We were three feet from the stage and forced to sit down, of course. Not only were they really, really good, but half the fun was turning around and watching the Ebbets Field, country-rock glitterati, the guys with the neatly trimmed beards, Kenny Loggins-feathered hair and corduroy jackets, with patches on the elbows, as well as the cocaine cowboys and their women, with their 1920s suits with flowers, because that’s what Joni Mitchell was wearing at the time—they looked horrified. They had nowhere to go. Because Ebbets Field was so small, you couldn’t go hang out in the lobby because there wasn’t one. They just had to endure the Ramones.
It never would have occurred to me to try to go back stage and talk to the band. I didn’t know you could talk to rock bands. I was a wide-eyed teenager used to going to see arena rock at the Denver Coliseum or McNichols. At any rate, Joseph came back at one point and said, “Oh yeah, I was just back talking to The Ramones.” “What?! You can talk to the Ramones?”
That was the punk rock thing—we’re all from the same place. And that was the beauty of the live shows, too—my god, they’re so powerful, they’re so simple, anyone could do this. Shit, I could do this. Maybe I should. And that’s how it affected a lot of people in the room. The Ramones stayed an extra night and Ebbets Field let them headline, and the Ravers were going to open the show. Luckily, The Ravers needed what was then called “roadies.” So I me, Joe, Sam Spinner, and, I think, John Trujillo, were anointed “the roadies” on the spot.
Suddenly I thought, “All you people who thought I was a loser in school, now I’m somebody. I’m a roadie for the Ravers!” That meant many good times at other Ravers shows like playing with the Nerves and the big one playing on the top floor of the ex-elementary school at 9th and Arapahoe. Which was Driver which became The Nightflames and the Front.
By the way, if you’re curious about that Ray Manzarek/Nigel Harrison band Biafra mentions, I don’t recommend you trouble yourself with finding it, it’s horrible, horrible stuff.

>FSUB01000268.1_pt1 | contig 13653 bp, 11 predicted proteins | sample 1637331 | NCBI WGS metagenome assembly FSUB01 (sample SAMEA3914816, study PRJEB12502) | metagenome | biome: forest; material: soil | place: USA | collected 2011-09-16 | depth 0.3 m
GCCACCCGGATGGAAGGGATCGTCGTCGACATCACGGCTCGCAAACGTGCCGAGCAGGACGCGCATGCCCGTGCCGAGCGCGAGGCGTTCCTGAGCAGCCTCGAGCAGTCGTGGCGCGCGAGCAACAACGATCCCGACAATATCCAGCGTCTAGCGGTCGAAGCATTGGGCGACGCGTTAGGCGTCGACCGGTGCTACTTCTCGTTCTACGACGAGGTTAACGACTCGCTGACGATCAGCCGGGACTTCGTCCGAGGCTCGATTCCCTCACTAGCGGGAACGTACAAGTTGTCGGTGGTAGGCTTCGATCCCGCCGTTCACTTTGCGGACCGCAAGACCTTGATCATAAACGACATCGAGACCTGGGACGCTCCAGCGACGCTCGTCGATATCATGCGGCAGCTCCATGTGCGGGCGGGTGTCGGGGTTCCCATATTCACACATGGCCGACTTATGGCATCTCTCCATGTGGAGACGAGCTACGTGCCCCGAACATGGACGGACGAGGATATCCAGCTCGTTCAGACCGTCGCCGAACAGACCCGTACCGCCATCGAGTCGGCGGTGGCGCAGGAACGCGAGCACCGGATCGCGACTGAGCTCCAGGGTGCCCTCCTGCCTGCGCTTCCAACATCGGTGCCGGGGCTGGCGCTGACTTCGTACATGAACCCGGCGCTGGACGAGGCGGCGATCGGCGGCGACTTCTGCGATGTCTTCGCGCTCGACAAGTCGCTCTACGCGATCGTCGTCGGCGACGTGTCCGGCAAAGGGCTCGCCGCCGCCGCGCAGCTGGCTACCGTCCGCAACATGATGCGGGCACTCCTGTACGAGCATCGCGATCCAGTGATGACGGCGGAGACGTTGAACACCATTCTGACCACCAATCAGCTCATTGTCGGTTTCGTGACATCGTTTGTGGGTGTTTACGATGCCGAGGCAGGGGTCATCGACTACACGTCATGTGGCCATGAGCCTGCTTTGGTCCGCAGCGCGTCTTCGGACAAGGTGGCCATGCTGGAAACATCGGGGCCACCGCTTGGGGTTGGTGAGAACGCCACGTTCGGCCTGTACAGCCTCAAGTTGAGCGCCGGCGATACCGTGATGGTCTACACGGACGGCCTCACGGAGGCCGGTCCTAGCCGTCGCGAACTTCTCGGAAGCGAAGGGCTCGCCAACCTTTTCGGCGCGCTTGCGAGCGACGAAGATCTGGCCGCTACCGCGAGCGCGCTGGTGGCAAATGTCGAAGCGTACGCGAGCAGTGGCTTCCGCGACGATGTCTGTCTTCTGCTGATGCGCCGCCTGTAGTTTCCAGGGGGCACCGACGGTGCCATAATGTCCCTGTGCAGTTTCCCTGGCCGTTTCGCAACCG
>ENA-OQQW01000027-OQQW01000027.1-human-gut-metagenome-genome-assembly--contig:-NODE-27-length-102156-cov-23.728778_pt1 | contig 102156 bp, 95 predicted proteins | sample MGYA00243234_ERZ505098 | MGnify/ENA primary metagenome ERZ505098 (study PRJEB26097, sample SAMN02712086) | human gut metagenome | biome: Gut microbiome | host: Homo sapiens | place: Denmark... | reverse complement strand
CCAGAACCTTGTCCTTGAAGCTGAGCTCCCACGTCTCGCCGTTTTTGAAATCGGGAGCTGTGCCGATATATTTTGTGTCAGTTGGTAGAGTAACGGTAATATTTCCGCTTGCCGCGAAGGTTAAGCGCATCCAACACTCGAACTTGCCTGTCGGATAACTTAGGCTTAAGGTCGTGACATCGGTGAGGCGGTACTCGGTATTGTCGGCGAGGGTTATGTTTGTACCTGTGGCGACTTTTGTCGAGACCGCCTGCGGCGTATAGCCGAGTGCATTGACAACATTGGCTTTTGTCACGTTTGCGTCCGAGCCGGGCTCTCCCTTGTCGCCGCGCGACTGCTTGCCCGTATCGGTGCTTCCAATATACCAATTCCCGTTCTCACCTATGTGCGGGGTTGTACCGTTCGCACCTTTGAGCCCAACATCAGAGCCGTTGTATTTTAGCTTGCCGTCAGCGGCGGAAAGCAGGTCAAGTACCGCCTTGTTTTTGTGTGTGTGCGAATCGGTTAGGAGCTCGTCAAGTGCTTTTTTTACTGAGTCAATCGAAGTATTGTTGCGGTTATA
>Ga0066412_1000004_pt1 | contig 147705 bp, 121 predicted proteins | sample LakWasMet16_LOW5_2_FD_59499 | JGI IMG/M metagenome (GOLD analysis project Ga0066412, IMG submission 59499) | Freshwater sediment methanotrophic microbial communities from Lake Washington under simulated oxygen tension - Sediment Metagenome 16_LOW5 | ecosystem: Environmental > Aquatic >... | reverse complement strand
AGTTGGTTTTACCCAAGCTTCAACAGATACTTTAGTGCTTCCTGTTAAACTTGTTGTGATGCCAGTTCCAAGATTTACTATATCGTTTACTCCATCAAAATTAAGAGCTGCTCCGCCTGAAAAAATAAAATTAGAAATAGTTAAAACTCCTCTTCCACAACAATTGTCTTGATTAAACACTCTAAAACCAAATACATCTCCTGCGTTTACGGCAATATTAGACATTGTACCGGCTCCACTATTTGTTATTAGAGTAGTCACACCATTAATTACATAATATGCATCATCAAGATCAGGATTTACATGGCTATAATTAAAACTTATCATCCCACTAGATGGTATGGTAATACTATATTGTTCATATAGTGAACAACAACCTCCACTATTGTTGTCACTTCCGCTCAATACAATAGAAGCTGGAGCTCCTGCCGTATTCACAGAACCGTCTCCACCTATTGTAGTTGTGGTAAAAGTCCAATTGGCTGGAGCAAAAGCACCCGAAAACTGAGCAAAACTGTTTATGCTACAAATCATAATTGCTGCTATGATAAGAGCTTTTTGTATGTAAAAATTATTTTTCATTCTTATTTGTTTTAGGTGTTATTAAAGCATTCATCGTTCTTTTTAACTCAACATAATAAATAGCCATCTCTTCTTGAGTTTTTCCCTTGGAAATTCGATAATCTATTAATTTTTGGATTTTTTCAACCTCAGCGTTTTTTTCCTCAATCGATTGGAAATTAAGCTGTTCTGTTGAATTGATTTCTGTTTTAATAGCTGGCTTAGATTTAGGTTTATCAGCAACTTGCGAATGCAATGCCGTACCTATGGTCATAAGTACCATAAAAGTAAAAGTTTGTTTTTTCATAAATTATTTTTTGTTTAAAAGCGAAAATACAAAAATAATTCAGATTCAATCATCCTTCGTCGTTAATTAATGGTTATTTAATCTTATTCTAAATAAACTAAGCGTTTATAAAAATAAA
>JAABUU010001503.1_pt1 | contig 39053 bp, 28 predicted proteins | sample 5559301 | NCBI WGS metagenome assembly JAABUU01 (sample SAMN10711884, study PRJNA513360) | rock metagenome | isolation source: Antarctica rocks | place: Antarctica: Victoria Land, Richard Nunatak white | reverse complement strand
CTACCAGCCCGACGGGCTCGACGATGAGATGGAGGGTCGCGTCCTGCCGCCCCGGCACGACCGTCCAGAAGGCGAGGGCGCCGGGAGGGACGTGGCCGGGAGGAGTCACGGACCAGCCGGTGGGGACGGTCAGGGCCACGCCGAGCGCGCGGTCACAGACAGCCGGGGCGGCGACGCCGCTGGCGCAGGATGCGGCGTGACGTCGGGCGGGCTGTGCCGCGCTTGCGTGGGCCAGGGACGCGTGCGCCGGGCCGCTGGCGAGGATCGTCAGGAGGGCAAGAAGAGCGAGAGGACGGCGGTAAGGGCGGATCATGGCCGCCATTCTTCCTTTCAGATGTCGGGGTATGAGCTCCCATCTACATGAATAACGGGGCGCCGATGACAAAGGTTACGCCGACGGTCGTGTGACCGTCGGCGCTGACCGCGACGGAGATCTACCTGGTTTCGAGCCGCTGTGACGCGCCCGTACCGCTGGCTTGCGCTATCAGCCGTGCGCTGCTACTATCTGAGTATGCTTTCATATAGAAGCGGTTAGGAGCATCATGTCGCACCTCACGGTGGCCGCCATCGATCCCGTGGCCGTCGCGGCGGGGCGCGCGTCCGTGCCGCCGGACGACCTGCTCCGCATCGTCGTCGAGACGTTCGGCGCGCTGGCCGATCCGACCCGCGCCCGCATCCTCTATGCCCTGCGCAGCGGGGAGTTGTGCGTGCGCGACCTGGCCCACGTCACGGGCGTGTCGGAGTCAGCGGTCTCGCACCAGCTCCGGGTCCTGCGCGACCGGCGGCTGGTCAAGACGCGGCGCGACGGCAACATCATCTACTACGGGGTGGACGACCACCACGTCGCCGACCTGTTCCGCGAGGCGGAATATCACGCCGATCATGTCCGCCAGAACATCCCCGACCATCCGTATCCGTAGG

Regular readers of this blog may have recognized that the Marc Campbell mentioned in the interview is Dangerous Minds’ own. I actually didn’t - DM‘s poo-bah Richard Metzger pointed it out to me. This, young aspiring writers, is why we have editors. Marc had this to add to Jello’s reminiscences:
The Ramones were traveling with a woman (Johnny’s girlfriend I think). She was dressed in fish nets and leather mini-skirt and reading a Nazi torture porn novel something like “Ilsa, She Wolf Of The SS.” Totally silent. Dee Dee kept talking about how scary it was flying so close to the Rocky Mountains. An animated goofball full of manic energy. Joey, Johnny and Tommy didn’t talk much. They were intimidating. All theater, seamless and perfect.
The Ramones’ show at Ebbet’s Field was a religious experience for me. Perhaps the most important rock show of my life in that it solidly re-connected me to what I loved about the music and made me want to continue playing it. Months later, The Ravers were on their way to Manhattan and CBGB and Max’s. Eric helped load up the van and saw us off. He was too young to make the trip with us, or at least his parents thought so. I think I remember him waving bye as we sped toward our destiny. But that may be the movie version. Jello will have to correct me if I’m wrong.
For a look at what that Colorado kid evolved into, enjoy “Sing Along with the Dead Kennedys,” a bonus feature from the Dead Kennedys - The Early Years Live DVD.